After a summer in the doldrums, oil prices have suddenly — and at long last — enjoyed a pretty awesome run. This month alone, benchmark West Texas intermediate has gained nearly five bucks, reaching above US$55 a barrel for the first time since 2015. European benchmark Brent crude has risen pretty much in step, maintaining above US$60 a barrel so far in November.
So are happy days here again (at least for oil investors, if not for the rest of us schlubs who have to pay more for gas)? Well, maybe. But a lot will depend on what happens when the Organization of Petroleum Exporting Countries gets together for its 173rd meeting in Vienna next week.
At the top of the agenda will be the production-cuts agreement OPEC brokered a year ago and whether, by how much and by how long, to extend it beyond the current March 2018 end-date. Despite signals from OPEC that the production agreement will be extended beyond the current March 2018 end-date — Iranian oil minister Bijan Namdar Zanganeh said earlier this week that most members want it so — the outcome is far from clear.
The OPEC meeting comes amid a recent turn in oil market sentiment. WTI futures earlier this month switched over from a contango position, where six-month contracts were higher than spot prices, to backwardation, where futures are priced lower. That’s generally taken to indicate higher immediate demand, so it’s bullish for prices, at least in the short term.
But there is more behind the recent gains in oil markets than the OPEC agreement. On the supply side, heightened geopolitical tensions in the Mideast have raised the spectre of disruptions. Some analysts are looking at the escalating proxy war between Saudi Arabia and Iran in Yemen and seeing the possibility of outright conflict. And the “anti-corruption” power grab by Saudi Crown Prince Mohammed bin Salman — which has caught up the military, business and religious leaders, and his own family members in its net — is another potential destabilizer for the region and for OPEC’s most powerful member.
Obviously, trouble in the Mideast supports expectations for higher prices. But the concerns (or, for oil bulls, hopes) might be overblown. Bin Salman’s domestic overhaul is big news, but it doesn’t look likely to impact oil production. As for a “hot” war, Saudi-Iranian tensions have been going on for years without escalating into open conflict, and there are a number of military, political and geographic (i.e. the Persian Gulf) reasons to believe they won’t anytime soon.
So here’s a question: if the current worry about Mideast instability ends up amounting to not much, what will happen to oil prices? Another way to ask that question is, absent geopolitical factors, how much have OPEC’s production cuts been working?
There are no easy answers. It seems, at least, that compliance to the agreement is high. Yet October was the first month this year both OPEC and non-OPEC members (led by Russia) collectively reached their production targets. Iraq, the second-largest exporter of crude to the U.S., is a serial under-achiever: it has managed just 54 per cent of its production cutback on average this year, according to Bloomberg. Exogenous factors have also helped OPEC meet overall targets — for instance, the political and economic nightmare in Venezuela, whose oil output hit a three-decade low last month.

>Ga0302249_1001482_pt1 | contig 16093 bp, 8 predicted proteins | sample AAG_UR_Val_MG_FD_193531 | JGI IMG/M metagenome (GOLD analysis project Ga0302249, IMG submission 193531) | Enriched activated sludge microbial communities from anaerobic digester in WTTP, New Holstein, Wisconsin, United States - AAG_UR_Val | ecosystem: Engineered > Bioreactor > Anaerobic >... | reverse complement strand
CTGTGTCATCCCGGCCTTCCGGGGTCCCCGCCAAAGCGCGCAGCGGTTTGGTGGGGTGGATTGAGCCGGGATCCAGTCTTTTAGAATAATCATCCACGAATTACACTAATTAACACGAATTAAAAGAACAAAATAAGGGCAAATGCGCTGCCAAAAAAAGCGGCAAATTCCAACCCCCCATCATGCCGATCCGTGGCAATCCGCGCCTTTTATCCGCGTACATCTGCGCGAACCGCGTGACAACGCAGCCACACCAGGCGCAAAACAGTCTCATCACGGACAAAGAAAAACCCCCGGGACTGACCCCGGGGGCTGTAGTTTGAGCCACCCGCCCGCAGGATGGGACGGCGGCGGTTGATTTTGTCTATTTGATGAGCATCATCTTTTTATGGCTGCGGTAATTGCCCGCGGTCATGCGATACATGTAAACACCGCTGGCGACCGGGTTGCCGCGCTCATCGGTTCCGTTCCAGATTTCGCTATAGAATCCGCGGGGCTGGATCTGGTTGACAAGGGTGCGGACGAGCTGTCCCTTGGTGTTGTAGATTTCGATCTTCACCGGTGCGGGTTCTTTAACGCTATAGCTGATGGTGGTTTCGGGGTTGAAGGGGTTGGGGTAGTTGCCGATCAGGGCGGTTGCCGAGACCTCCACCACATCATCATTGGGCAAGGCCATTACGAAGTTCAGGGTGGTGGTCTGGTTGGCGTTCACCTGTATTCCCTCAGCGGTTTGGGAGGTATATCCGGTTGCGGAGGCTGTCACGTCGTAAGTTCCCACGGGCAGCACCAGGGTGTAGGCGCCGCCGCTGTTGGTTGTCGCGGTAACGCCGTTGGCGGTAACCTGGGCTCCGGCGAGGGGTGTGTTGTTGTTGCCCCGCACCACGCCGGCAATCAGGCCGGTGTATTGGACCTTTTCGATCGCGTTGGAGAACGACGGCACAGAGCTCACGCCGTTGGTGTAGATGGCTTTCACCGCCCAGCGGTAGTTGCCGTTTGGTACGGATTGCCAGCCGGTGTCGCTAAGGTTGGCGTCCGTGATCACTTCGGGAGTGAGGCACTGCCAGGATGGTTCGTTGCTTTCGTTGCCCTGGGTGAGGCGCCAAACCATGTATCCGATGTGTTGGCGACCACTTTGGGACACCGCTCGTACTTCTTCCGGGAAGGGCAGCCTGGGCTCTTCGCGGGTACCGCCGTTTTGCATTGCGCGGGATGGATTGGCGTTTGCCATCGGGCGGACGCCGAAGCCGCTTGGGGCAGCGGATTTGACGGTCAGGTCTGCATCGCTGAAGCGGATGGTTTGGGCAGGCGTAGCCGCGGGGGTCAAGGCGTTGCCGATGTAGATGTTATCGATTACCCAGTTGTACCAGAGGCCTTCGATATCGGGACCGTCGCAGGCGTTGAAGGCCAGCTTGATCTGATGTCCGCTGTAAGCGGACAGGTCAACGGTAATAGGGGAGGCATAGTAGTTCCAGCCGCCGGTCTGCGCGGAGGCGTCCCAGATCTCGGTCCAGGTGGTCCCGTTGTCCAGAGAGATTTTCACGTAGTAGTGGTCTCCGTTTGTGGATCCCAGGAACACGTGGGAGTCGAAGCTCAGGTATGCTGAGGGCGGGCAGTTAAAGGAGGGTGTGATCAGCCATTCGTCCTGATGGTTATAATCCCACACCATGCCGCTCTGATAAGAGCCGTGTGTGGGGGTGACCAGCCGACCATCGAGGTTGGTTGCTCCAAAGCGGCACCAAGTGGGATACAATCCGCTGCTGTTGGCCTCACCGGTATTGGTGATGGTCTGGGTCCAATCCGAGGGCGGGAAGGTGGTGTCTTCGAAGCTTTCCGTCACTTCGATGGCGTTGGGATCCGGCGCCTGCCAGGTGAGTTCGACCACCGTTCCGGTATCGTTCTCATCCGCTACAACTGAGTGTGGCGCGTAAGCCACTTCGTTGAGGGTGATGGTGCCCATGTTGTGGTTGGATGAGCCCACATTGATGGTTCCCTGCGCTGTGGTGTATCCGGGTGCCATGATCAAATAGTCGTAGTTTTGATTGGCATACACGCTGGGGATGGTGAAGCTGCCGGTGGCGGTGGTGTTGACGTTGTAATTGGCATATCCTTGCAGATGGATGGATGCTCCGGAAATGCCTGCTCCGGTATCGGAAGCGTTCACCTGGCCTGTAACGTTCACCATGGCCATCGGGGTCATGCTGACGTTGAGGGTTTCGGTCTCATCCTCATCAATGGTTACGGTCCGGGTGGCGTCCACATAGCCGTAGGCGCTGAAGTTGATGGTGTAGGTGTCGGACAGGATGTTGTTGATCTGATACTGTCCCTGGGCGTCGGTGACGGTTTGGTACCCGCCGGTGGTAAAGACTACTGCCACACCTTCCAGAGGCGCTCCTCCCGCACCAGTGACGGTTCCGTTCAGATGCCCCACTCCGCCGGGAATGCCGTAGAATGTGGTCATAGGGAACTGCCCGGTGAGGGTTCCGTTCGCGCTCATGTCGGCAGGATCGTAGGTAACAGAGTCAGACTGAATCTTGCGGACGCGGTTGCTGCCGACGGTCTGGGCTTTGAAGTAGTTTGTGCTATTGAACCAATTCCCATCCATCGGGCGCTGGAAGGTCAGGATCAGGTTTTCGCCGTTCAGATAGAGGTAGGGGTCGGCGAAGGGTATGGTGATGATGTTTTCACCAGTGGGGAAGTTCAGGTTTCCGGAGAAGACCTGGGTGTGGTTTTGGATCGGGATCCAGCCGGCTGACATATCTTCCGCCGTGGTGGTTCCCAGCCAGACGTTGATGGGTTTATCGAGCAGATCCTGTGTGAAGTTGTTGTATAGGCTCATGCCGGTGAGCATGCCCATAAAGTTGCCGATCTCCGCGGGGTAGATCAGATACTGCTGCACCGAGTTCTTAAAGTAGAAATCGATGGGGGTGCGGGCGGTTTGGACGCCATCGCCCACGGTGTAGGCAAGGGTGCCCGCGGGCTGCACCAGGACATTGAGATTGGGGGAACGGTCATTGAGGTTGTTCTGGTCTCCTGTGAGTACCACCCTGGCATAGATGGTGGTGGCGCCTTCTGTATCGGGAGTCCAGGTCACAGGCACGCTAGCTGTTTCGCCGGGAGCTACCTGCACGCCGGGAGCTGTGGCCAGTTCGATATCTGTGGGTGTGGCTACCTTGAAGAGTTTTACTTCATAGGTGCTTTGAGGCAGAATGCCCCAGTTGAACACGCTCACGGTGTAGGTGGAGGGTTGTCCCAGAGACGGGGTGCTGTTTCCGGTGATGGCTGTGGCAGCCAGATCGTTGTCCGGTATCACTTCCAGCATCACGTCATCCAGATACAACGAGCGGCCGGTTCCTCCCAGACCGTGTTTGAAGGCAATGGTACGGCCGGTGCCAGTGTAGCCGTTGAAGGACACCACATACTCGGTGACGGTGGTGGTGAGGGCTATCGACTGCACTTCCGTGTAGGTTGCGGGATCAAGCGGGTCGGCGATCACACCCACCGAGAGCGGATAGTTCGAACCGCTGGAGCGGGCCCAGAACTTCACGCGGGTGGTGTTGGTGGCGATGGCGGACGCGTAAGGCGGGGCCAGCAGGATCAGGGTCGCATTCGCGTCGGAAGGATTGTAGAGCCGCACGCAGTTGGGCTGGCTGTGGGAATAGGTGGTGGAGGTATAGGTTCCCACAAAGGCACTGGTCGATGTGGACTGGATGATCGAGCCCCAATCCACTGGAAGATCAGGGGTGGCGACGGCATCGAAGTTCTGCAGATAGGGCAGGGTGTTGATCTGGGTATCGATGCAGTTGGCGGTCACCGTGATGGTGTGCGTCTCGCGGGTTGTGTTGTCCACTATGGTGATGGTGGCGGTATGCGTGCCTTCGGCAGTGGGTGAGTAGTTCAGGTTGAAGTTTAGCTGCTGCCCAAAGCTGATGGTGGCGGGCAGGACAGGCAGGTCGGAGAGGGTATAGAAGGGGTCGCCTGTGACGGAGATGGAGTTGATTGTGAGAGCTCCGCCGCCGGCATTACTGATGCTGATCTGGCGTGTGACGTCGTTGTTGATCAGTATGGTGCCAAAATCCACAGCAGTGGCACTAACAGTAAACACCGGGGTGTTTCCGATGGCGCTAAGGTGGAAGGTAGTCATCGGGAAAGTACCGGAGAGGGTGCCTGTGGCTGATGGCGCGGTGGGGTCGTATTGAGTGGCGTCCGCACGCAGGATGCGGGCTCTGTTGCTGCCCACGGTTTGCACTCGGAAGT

OPEC, however, is only a cartel — it’s not a monopoly. Other producers, especially the U.S. shale industry, have stepped forward while OPEC has cut back. According to the Energy Information Administration, U.S. oil production rose to nearly 9.65 million barrels a day in the first full week of November. That’s a multi-year high, but what’s even more remarkable is how elastic shale production has proven to be: it’s risen nearly 15 per cent since a mid-2016 low.
One of OPEC’s goals is the reduction in the glut of oil sitting in reserves. But U.S. crude inventories have been both resilient (trending above five-year averages) and volatile. The week before last, American Petroleum Institute data showed them rising unexpectedly by 6.5 million barrels; API data for last week had them declining by pretty much the same amount. (No doubt EIA data coming out Wednesday will add another wrinkle.) Meanwhile, no one really knows how much crude China has been stockpiling, but the International Energy Agency estimates the country has been buying it up at a record pace this year.
Another potential headache for OPEC is Russia, whose participation in the production agreement is key, and whose compliance so far has been fairly high. Russian producers, however, have reportedly been chafing at the possibility of an extension of cuts, which they (rightly) see as subsidizing higher-cost producers. Energy minister Alexander Novak could push for OPEC to delay any decision until next year.
As it stands, markets seem to be betting that OPEC and its partners will play it safe and extend the agreement next week. But that only raises the stakes for investors, who are likely to see anything less — say, a shorter extension, or no extension at all, or a deferral until next year — as a big disappointment.
For OPEC, the longer-term challenge might be that production cuts work too well, in that they benefit U.S. producers who have already been ramping up production a) because prices support it and b) because they can. Meanwhile, OPEC, and especially Saudi Arabia, are limiting the upside from the higher prices they’re creating, while sacrificing market share.
When the supply-demand balance stabilizes, how weakened will OPEC and its production-cut partners be?
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